Online Lending and the Changing Consumer

By Williamson, David | Mortgage Banking, November 2004 | Go to article overview

Online Lending and the Changing Consumer


Williamson, David, Mortgage Banking


SINCE THE ADVENT OF THE NETSCAPE graphical browser in 1995, the Internet and online lending have made the mortgage loan origination process more transparent to the consumer. This newfound visibility gives consumers more transaction power by enabling them to surf for financing information and decision support on the Web sites of competing lenders, while they channel-hop the various business channels. That is, a loan prospect can easily use the consumer-direct Web sites of many lenders to conduct initial financing research, followed by a trip or call to the retail branch of a particular lender--only to accept the offer of a competing mortgage broker who may not be part of that lender's wholesale network.

With competition increasing as origination volumes have declined, this new consumer behavior makes it more important than ever to consider online lending as part of a comprehensive go-to market strategy, and not just another channel to add to the traditional retail and wholesale efforts.

In addition to the consumer's new power, the ability to coordinate the origination process and resulting capture rate across multiple channels is complicated by other trends influencing online mortgage lending. In response to the increased competition and the channel-hopping, it has become a best business practice for a lender to push the decision as close as possible to the point of sale. In fact, many lenders are teaming with Realtors and builders to push that decisioning point out even further to the consumer to what might be called the point of decision. This trend entails significant changes in the underlying business process and the roles and responsibilities of the loan officers, account executives, processors and underwriters. These changes in the business process and the business culture must be skillfully managed to maintain productivity and profits.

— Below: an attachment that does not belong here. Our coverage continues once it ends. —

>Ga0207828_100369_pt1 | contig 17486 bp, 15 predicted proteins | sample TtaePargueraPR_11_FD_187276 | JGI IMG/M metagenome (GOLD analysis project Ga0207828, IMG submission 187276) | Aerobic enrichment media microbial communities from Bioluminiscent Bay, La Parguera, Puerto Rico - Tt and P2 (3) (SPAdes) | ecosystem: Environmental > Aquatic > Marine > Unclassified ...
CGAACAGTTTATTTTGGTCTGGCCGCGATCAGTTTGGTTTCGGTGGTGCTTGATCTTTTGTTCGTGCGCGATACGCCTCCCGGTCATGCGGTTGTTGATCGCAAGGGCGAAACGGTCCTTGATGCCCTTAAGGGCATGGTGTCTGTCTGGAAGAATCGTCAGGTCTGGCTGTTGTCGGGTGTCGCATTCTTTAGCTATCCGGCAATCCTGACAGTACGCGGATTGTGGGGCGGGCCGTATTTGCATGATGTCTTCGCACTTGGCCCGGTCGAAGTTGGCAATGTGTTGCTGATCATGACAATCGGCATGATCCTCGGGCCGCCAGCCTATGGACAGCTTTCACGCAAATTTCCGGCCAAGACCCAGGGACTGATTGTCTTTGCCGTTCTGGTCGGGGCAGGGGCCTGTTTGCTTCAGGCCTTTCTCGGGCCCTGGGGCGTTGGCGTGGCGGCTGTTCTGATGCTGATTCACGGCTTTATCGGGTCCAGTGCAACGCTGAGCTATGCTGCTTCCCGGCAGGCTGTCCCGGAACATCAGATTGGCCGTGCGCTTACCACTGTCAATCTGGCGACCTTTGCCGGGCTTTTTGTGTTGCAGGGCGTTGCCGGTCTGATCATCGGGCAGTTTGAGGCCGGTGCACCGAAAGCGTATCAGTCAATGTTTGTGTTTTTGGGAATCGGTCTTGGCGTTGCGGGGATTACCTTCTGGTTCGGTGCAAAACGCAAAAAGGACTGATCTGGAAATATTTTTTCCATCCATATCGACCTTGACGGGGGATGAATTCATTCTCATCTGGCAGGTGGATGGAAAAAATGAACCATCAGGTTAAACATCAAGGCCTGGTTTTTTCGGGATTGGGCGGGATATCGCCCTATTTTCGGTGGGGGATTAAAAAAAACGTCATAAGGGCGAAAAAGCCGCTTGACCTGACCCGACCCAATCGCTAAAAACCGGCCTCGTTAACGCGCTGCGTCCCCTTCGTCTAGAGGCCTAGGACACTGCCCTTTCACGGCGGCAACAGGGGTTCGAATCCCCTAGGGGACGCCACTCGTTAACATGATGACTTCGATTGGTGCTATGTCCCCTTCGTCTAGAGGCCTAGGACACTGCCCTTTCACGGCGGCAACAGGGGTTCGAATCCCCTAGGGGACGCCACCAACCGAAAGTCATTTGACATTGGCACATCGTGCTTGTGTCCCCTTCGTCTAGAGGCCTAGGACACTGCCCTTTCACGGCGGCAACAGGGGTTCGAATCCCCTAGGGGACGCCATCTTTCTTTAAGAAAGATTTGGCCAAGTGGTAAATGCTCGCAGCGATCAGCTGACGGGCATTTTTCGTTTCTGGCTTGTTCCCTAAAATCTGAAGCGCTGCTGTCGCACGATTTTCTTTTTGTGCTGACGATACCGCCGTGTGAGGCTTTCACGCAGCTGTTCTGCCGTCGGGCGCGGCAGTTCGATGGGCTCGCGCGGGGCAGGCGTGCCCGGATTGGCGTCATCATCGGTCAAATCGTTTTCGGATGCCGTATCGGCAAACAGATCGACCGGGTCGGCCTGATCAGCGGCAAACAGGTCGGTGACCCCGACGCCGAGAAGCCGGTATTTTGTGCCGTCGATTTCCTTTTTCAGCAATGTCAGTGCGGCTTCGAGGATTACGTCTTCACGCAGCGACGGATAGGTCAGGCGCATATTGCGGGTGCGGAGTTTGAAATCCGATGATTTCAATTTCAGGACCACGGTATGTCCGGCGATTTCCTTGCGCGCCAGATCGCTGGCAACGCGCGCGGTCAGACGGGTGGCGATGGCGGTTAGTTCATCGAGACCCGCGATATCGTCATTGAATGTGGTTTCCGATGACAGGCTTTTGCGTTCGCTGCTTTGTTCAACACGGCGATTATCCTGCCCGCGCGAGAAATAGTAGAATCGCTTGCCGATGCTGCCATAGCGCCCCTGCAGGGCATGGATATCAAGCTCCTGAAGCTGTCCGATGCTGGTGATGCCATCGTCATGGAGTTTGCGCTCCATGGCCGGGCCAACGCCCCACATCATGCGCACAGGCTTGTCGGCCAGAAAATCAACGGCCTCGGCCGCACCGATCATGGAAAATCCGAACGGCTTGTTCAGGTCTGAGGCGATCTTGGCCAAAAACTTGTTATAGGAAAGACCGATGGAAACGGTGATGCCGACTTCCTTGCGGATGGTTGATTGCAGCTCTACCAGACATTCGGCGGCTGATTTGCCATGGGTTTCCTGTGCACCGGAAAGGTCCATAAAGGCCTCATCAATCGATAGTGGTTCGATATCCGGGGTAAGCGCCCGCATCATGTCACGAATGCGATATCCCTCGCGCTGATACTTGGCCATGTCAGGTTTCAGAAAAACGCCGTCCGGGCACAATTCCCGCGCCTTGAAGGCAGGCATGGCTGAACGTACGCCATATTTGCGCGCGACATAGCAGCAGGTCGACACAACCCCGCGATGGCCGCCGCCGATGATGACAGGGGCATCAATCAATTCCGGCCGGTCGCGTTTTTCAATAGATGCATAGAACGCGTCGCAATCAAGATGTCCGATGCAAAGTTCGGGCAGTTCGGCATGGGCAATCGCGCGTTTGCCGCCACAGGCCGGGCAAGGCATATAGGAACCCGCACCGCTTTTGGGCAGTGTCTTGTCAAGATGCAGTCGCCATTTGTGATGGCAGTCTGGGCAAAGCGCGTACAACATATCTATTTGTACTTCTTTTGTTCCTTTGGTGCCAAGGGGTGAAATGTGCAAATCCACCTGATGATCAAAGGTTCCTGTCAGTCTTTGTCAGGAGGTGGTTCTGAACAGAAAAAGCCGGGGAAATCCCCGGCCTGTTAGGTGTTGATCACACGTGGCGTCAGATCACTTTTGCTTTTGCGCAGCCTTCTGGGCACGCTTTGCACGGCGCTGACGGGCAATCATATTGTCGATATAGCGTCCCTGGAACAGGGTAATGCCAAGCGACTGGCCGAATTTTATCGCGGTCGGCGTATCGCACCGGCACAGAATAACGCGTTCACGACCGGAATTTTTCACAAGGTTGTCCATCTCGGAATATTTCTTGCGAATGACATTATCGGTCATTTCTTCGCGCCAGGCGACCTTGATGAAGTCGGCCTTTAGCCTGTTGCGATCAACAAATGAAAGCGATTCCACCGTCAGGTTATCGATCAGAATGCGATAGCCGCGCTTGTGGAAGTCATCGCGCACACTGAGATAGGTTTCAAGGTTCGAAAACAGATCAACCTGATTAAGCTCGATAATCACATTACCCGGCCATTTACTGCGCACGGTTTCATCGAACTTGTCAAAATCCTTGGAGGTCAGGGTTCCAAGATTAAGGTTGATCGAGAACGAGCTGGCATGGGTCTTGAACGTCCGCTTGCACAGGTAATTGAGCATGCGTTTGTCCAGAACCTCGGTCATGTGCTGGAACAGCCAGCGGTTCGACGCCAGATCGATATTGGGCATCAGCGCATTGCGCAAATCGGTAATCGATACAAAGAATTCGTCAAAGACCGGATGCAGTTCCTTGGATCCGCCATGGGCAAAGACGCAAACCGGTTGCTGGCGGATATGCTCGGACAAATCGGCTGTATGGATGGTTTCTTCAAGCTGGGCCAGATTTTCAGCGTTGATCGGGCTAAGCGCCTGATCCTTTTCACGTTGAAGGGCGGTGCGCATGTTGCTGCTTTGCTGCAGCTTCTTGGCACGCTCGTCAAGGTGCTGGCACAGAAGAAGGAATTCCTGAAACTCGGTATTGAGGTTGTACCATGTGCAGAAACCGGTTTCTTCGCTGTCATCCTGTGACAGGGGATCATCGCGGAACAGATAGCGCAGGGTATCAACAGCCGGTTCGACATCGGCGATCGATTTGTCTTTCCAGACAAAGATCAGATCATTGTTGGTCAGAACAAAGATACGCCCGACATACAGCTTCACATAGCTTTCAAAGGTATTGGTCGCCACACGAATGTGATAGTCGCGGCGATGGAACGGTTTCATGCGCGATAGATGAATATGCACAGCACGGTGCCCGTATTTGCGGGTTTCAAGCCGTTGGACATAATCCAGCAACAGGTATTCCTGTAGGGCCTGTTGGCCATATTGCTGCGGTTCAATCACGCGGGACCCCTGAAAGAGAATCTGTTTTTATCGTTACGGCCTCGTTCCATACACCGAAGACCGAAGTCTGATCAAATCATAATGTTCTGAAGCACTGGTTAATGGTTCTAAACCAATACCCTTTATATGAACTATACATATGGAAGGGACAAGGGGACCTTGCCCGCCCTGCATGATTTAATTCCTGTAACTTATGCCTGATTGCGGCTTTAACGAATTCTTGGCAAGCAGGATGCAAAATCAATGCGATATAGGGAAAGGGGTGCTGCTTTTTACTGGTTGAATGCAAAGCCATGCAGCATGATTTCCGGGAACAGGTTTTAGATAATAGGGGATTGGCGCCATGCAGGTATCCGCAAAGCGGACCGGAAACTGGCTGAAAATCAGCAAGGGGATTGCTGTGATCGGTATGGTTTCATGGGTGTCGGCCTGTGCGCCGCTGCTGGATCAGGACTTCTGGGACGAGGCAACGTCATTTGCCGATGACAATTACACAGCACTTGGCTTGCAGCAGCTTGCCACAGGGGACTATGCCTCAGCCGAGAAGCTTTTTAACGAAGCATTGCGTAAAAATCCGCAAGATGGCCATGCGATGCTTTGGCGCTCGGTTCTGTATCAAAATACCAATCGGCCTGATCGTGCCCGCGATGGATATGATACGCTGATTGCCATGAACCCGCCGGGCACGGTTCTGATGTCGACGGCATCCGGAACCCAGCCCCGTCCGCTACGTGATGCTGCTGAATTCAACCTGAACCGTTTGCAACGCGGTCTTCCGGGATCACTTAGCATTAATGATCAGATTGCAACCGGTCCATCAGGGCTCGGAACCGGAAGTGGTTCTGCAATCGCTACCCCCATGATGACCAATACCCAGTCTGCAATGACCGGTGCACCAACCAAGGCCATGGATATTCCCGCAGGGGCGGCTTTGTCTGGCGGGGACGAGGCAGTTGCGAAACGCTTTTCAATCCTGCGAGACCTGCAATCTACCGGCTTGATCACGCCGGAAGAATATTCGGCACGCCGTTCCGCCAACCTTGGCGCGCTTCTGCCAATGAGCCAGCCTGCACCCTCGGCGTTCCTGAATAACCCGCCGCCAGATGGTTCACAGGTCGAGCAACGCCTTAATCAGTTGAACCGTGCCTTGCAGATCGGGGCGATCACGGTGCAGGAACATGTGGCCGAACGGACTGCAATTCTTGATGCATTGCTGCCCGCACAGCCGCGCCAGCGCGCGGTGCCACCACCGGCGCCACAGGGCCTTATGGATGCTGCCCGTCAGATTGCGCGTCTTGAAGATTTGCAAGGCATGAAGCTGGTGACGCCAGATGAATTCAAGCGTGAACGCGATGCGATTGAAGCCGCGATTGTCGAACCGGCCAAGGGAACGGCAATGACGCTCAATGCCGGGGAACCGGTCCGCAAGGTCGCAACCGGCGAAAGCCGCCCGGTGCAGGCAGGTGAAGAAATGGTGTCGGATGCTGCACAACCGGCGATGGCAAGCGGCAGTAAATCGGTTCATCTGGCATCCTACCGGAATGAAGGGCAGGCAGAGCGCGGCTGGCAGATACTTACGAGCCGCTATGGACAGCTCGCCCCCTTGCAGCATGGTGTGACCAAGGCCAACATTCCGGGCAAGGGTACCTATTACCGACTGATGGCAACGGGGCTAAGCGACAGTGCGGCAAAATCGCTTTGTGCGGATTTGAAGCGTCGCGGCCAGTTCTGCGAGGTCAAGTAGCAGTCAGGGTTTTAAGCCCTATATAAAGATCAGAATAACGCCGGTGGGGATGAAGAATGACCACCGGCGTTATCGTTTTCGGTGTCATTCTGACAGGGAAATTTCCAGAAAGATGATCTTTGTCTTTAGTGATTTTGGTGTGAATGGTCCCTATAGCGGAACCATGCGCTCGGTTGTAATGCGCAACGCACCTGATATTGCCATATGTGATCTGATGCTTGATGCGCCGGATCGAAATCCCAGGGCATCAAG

The adoption of eMortgage technology is another trend that will provide challenges to managing the sales and origination processes of online lending. With its potential to dramatically cut the loan cycle time from weeks to days or even hours, eMortgage technology will cause the origination process to evolve into an origination transaction, which will obviously represent great value to the consumer. No other management option available today offers the possibility of a productivity advance of this magnitude. By comparison, a proper offshoring strategy can deliver improved operational costs, but those savings are found across various functions, and a cycle time reduction as dramatic as that possible with eMortages is unlikely.

However, this electronic metamorphosis will place more pressure on lenders to be successful at the point of decision, because once the consumer says "yes," the ballgame will be over. That is, the only competitive playing field will be the pre-decision environment, since every aspect of the origination process after that point will become a commodity. Consultants and vendors, who can help a lender stratify consumer target groups, identify customer-buying signals and control channel-hopping will be in great demand.

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